The FSSAI has amended its rules to put a cap on trans fatty acids (TFAs) in food products just weeks after it tightened the norms for oils and fats.
“Food products in which edible oils and fats are used as an ingredient shall not contain industrial trans fatty acids more than 2% by mass of the total oils/fats present in the product, on and from 1st January, 2022,” said the revised regulations notified recently and made public on February 5.
In December, the FSSAI had capped TFAs in oils and fats to 3% by 2021, and 2% by 2022 from the current levels of 5%.
“The 2% cap is considered to be elimination of trans fatty acids, which we will achieve by 2022. We are happy to say that we will be reaching this goal a year sooner than the WHO deadline. We have held eight meetings with industry stakeholders and they are onboard to implement the rules,” FSSAI CEO Arun Singhal told The Hindu.
Trans fatty acids are created in an industrial process that adds hydrogen to liquid vegetable oils to make them more solid, increase shelf life of food items and for use as an adulterant as they are cheap. They are present in baked, fried and processed foods as well as adulterated ghee which becomes solid at room temperature. They are the most harmful form of fats as they clog arteries and cause hypertension, heart attacks and other cardiovascular diseases.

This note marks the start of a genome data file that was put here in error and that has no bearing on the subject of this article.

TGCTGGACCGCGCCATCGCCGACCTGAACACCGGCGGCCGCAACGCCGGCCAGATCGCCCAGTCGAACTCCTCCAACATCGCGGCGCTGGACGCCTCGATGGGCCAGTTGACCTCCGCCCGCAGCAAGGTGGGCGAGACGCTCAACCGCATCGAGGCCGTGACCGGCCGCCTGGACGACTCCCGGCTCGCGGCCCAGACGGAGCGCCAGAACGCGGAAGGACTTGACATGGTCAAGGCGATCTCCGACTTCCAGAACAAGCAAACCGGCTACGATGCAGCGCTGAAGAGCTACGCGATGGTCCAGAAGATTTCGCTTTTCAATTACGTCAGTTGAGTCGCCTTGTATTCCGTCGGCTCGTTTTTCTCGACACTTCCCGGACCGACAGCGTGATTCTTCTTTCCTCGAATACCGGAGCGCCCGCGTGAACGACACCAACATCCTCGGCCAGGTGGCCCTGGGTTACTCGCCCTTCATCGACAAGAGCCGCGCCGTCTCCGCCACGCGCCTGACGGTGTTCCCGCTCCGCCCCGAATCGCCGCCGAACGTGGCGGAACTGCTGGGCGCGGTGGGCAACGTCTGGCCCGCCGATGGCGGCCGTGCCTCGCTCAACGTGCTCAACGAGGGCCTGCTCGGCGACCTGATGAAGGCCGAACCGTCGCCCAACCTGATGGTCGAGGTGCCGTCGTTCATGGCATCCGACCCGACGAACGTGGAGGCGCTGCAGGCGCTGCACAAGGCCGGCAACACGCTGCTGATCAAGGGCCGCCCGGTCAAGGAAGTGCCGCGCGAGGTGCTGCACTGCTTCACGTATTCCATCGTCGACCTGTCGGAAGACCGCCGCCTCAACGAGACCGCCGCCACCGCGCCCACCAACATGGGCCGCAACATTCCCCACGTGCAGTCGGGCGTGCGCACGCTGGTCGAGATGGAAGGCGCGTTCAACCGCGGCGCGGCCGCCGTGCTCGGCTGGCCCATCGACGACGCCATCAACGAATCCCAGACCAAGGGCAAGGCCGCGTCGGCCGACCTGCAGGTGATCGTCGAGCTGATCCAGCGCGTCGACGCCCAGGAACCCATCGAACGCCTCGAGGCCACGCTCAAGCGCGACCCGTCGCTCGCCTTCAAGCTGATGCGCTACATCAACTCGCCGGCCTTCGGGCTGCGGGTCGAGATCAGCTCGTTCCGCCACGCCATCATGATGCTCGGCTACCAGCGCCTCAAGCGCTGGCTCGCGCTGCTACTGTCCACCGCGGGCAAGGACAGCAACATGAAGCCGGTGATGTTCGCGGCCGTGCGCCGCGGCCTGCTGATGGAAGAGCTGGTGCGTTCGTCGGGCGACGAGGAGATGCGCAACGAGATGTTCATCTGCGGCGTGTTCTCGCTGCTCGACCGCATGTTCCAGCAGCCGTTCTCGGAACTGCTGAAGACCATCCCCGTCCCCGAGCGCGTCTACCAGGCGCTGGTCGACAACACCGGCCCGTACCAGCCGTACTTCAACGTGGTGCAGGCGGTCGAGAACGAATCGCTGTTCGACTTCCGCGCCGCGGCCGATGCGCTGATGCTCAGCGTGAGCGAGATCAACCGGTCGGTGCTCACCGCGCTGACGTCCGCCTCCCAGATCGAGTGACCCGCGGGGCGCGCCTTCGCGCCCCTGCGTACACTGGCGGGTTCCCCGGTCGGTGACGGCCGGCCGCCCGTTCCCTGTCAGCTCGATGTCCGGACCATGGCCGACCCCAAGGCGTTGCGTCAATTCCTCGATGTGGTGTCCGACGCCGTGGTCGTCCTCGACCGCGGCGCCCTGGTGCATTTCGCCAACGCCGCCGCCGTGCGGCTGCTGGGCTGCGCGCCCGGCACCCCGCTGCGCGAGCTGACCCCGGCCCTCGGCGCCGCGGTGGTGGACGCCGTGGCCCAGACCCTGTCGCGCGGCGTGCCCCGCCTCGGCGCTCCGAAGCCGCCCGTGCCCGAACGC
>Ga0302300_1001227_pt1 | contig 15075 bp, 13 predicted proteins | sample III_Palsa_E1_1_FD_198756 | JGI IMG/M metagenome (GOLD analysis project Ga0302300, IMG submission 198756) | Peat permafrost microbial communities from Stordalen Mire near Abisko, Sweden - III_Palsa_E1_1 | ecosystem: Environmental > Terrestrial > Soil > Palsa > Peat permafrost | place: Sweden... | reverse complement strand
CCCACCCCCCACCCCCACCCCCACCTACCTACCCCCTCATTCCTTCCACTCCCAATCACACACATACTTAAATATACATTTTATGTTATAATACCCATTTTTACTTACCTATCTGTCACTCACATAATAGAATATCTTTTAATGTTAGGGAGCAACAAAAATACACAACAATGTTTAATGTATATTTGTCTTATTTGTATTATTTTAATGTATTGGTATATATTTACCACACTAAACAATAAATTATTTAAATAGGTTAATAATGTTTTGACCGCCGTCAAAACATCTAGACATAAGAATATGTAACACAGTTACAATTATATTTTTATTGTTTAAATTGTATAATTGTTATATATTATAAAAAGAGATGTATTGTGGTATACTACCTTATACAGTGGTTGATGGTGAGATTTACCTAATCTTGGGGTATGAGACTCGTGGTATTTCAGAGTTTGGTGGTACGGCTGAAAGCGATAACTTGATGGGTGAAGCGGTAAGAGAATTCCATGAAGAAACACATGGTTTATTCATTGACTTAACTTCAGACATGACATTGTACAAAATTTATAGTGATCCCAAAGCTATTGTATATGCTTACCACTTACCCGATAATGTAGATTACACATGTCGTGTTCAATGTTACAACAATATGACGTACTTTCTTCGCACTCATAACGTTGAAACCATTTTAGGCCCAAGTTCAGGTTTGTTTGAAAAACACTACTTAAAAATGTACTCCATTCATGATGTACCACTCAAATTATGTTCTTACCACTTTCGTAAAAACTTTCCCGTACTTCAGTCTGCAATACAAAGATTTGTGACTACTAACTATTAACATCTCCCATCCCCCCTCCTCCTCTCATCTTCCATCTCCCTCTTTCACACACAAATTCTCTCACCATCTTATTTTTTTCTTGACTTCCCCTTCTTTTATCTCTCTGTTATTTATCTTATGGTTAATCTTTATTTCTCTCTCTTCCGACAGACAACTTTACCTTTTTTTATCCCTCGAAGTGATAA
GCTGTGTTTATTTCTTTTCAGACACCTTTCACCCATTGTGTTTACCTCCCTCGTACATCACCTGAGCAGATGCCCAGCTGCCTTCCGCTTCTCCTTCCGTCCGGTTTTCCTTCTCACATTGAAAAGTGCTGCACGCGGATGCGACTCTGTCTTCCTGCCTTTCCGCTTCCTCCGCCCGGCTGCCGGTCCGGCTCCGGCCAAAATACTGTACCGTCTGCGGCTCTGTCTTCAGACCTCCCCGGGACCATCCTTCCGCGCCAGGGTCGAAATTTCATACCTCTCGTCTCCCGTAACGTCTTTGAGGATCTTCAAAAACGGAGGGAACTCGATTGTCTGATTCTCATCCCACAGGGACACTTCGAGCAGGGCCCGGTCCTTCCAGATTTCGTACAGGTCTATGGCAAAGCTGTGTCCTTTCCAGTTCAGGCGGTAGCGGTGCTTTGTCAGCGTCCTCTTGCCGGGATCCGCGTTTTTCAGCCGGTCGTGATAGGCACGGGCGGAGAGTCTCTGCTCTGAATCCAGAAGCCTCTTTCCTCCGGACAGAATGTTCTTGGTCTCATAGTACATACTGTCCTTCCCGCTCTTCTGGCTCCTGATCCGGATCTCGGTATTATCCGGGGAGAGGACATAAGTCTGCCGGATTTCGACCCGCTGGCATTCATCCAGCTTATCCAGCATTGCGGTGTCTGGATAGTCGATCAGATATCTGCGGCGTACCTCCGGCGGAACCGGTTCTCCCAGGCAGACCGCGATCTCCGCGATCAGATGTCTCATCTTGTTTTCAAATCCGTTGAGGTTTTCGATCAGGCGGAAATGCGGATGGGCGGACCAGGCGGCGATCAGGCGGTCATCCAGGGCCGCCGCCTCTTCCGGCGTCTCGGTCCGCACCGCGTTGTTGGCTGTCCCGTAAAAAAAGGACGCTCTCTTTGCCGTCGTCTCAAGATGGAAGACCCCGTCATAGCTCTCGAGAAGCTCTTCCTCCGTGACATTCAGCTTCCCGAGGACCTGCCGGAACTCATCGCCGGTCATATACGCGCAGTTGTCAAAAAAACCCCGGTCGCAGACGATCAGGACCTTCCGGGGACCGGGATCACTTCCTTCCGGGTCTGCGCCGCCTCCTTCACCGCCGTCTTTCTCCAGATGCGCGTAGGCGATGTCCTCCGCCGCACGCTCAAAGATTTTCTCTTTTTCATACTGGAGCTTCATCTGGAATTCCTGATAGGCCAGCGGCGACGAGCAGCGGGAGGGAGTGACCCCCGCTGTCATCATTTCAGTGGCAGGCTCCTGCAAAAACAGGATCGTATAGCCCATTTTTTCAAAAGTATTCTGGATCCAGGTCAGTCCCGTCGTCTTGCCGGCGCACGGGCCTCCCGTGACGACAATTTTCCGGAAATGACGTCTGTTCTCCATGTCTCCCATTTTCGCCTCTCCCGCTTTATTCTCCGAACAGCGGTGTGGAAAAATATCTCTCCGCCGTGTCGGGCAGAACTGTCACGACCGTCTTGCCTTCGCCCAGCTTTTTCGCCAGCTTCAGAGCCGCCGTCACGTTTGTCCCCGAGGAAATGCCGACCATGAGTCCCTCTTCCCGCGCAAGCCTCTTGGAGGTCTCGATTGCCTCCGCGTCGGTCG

As per the World Health Organisation (WHO), approximately 5.4 lakh deaths take place each year globally because of intake of industrially produced trans fatty acids. The WHO has called for the elimination of industrially-produced trans fatty acids from the global food supply by 2023.
“The latest amendments to FSSAI rules signal the completion of the process of regulating trans fats in India. The move will make a big difference to the health harm caused by this unwanted ingredient. This allows FSSAI and the State-level food safety machineries to focus on implementation and enforcement of the regulations,” said Ashim Sanyal, COO of Consumer Voice.
“The two recent regulations limiting trans fats to below 2% make India a global and regional leader on the issue. Eliminating this harmful ingredient from India’s food supply is a clear step in the right direction towards creating safer and healthier food systems,” said Ms. Vandana Shah, Regional Director, South Asia Programs, Global Health Advocacy Incubator.